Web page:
By Kathi Appelt
Illustrated by Dale Gottlieb
(Henry Holt, Inc., 1996)
One winter day, when I was living in Dallas, and feeling very cold and
very lonesome, I heard a song on the radio by Guy Clark called "Watermelon
Dreams. That song reminded me of summer and being with my cousins and
peach ice cream and games and mostly, watermelon. Suddenly, I felt a lot
better, even though I knew that summer was still far away. Knowing that
it would return made waiting a little easier. It made me feel not so cold
and not so lonesome.
That day I began to write Watermelon Day. It's a book about all those
things I mentioned, but it's also a book about "waiting."
Waiting is hard for everyone, but kids are asked to wait a lot. Have
them write about a time when they had to wait for a long time--maybe a
birthday--and then what happened when the waiting was finally over.
I hope you can find Mr. Clark's song too. I think you'll enjoy it.
Other ideas for using this book are:
SCIENCE & MATH
- This is easy! Find a patch of ground in your schoolyard and plant
some watermelon seeds. Watermelons are easy to grow. They don't require
a lot of attention or time. Some of my favorite watermelons have grown
from seeds that my sisters and I spit off our front porch from a house
we once lived in. If you live in a cold climate, you might want to start
your plants indoors. Just be sure they have plenty of sunlight.
- Even if you don't grow your own, you can still do things with watermelons
(including eating them). For example, take three watermelons, each one
bigger than the other. Poke a hole with a screwdriver into each one
and insert a thermometer. Using a washtub with ice, or three ice chests,
calculate the amount of time it takes for them to lower their temperatures
to 60 degrees or below. Which watermelon cooled down the fastest? Why?
- Watermelons are great for demonstrating fractions. They can be cut
in so many different ways.
- What other fruits are in the melon family? What countries do they
come from? What other plants have fuzzy leaves? Why are the leaves fuzzy?
- Fill a jar with watermelon seeds. Have a contest to see who can guess
how many seeds are in the jar?
- Notice how Ms. Gottlieb used bright, warm colors to show how hot the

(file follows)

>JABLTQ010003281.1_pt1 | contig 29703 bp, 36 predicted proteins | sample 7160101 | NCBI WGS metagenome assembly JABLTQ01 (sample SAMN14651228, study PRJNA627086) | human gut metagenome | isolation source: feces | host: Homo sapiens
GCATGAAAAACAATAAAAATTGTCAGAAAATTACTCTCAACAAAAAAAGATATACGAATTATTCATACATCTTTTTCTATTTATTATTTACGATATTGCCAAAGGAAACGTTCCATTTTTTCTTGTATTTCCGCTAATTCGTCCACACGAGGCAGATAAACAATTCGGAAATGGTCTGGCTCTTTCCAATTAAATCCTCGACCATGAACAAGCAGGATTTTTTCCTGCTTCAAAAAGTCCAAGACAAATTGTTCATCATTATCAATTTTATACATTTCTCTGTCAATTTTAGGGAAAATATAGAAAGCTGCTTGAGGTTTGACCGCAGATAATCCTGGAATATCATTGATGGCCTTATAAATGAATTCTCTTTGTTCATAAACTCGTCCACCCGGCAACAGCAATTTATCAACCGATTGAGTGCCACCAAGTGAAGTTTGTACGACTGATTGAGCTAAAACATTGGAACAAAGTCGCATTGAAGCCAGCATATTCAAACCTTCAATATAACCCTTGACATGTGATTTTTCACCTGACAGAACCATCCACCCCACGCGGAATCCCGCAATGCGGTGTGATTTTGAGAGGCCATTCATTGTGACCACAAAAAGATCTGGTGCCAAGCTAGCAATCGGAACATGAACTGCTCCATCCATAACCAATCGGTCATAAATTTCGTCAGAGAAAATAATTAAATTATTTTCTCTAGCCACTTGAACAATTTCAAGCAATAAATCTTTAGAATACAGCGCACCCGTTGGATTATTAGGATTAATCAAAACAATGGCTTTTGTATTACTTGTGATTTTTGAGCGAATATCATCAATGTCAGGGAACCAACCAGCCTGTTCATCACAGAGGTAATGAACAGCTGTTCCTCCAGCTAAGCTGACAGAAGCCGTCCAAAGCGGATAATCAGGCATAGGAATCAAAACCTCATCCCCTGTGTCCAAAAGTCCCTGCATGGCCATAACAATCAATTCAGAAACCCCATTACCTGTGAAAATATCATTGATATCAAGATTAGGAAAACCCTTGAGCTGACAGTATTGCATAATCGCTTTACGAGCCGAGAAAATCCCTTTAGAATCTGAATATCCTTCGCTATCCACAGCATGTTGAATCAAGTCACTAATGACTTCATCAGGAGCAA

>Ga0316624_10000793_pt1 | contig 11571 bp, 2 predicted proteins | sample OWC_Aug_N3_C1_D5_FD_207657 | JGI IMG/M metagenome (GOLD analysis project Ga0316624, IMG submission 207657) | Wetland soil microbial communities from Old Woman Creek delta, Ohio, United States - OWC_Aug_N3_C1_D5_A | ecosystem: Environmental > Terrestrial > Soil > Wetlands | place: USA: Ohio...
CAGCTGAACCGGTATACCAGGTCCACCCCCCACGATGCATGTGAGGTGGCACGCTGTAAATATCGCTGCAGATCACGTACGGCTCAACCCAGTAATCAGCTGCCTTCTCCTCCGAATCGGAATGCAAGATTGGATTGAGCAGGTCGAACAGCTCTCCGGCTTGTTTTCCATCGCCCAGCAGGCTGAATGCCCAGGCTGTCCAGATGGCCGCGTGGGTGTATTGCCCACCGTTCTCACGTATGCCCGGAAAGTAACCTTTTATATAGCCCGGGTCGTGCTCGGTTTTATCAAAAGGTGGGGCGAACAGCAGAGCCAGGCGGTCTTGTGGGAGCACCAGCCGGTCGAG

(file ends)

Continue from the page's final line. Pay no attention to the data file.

day was, and deep blue to show the coolness of the lake. Most of the
colors in this book are very bright and rich. Compare this book to other
picture books to see how the artists used colors to denote warmth or
- Use seeds of all kinds to create a picture. (Teachers, you might want
to zap the seeds in a microwave first so that they don't germinate when
softened by glue or water.)
- Watermelons, like pumpkins, can be carved or turned into sculptures.
Try your hand at it. Have a watermelon-carving contest.
- Use the rind to make prints. Carve a design in a small piece of rind
and then use it as a stamp. You can do this with potatoes too.
- Listen to the songs, "Turkey in the Straw" and "Stars
and Stripes Forever." If you know someone who plays the banjo,
invite them to come play for the class.
- You can dance to "Turkey in the Straw" and march to "Stars
and Stripes Forever." Go ahead.
- Celebrations are part of family and community life. Many cultures
traditionally celebrate harvesting. Some tribes are very dependent upon
certain kinds of crops. The potato is one of the most widely celebrated
foods, especially in South America where there are many different varieties
of potato. Study harvest celebrations around the world. Then have your
own "Watermelon Day." Be sure to include a seed-spitting contest.
- Does your family have a special celebration? Write about it.
- Tell the story of a family reunion. It can big or small. It only takes
two to make a reunion.
- Plant a watermelon and then keep a daily journal. Take a picture once
every few days to mark your plant's progress.
- What is the best thing about summer? Write about that.
- If you had your own garden, what would you grow? Why?
- Write watermelon poems. Write poems about other foods. Try eggplant!
P.S. If you have any other good ideas about using this book, please send
them to me care of Henry Holt Books for Young Readers, 115 West 18th Street,
New York, NY 10011 or email
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